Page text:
Figure 10 is a graph of the satellite-era sea surface temperatures of the Atlantic, Indian and West Pacific Oceans (90S-90N, 80W-180). It’s the same data shown in Figure 7, but in it the El Niño events haven’t been highlighted. Take a good look at it.
Anyone familiar with the instrument temperature record would be happy to tell you that the short-term rises in temperature are likely to be the responses to major El Niño events. The response to the 1997/98 El Niño stands out—same thing for the 1986/87/88 El Niño. The 1982/83 El Niño was counteracted by the volcanic aerosols spewed from El Chichon in 1982, and the dip and rebound starting about 1991 was caused by the explosive volcanic eruption of Mount Pinatubo that year. At the tail end is a tiny upward shift that would be the response to the 2009/10 El Niño. Again, anyone familiar with the instrument temperature record could provide a similar explanation.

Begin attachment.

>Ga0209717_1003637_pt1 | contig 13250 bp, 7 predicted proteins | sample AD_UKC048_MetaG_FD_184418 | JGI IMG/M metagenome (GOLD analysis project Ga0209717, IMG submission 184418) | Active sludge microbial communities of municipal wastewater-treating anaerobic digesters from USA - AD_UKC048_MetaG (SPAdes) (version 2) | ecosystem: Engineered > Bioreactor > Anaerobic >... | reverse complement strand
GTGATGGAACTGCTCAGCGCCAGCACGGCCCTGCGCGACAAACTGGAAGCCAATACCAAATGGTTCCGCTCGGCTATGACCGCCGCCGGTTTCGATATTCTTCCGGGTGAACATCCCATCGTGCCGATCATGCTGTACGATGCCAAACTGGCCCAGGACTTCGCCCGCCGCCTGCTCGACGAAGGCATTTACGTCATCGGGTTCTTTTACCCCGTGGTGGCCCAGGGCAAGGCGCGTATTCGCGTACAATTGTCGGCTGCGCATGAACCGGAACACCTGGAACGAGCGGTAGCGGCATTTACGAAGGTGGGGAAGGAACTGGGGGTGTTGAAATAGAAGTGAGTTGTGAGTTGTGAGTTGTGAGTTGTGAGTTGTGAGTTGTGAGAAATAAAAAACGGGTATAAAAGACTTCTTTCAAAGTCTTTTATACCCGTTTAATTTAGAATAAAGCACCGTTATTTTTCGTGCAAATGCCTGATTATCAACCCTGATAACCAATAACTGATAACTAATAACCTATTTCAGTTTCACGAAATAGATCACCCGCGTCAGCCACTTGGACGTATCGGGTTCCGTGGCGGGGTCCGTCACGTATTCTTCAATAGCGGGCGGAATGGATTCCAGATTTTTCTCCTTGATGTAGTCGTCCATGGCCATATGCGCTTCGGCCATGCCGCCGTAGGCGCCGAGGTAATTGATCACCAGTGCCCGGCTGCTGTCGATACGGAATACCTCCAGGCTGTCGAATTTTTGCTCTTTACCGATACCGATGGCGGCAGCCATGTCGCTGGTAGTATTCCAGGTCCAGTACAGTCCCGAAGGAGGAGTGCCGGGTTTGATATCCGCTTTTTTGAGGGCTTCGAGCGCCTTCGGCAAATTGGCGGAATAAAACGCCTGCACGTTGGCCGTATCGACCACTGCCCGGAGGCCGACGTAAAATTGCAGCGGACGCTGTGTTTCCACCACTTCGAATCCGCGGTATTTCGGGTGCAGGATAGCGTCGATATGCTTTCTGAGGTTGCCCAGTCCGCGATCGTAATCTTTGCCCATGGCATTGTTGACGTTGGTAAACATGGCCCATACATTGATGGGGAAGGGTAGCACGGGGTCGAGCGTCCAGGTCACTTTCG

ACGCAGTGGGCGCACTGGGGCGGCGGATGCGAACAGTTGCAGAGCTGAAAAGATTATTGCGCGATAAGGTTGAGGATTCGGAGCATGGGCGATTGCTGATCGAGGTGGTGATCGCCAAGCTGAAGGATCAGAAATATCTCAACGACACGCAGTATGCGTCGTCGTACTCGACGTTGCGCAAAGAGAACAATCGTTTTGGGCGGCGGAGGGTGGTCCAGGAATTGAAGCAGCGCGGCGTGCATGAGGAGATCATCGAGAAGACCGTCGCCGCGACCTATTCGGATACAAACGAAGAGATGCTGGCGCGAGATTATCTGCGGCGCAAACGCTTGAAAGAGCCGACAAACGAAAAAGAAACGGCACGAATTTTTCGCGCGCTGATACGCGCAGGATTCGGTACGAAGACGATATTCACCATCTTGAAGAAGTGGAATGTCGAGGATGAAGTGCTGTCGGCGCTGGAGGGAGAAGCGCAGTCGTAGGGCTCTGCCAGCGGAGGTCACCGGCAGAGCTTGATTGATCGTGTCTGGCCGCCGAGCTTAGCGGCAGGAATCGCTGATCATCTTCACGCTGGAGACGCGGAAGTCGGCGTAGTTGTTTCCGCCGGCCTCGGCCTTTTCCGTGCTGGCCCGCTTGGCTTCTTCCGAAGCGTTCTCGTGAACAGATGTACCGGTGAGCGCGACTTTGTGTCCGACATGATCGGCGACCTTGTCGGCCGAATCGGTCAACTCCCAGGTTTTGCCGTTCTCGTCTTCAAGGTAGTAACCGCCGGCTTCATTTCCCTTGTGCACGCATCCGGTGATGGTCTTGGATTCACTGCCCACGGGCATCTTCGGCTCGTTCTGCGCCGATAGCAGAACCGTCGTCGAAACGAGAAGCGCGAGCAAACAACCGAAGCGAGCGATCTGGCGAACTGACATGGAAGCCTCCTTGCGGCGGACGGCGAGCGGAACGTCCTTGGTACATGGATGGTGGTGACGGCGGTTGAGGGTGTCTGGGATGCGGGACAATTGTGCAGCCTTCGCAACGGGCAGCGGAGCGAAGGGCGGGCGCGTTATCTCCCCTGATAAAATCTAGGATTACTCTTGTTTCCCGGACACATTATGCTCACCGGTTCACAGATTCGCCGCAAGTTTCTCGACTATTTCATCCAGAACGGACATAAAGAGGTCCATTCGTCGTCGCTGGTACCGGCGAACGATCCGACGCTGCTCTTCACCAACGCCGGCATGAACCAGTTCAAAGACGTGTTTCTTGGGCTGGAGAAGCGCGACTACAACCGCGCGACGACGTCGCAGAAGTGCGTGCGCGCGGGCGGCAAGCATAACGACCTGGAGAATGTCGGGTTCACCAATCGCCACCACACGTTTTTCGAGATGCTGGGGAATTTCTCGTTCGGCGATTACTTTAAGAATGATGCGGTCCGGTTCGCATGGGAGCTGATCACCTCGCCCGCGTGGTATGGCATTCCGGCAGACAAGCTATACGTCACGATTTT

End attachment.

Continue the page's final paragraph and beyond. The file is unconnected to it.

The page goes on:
When I see a comment that says I’ve cherry-picked the start and end months of time periods of those El Niño events (highlighted in red in Figure 7), the first thing I want to ask is if they have any understanding of the instrument temperature record, because their comment suggests they have no clue—none whatsoever.
That aside, to show that the obvious shifts are in fact responses to El Niño events, I used NOAA’s original NOAA Oceanic Nino Index (ONI) dataset to establish the “official” months for those strong El Niños. I shifted the El Niño periods 6 months to account for the lag time between the response of the sea surface temperatures of the NINO3.4 region (used in the ONI dataset) and the response of the sea surface temperatures of the Atlantic, Indian, and West Pacific Oceans. (It takes a while for the changes in atmospheric circulation, which cause sea surface temperatures to warm in response to an El Niño, to make their way eastward around the globe.)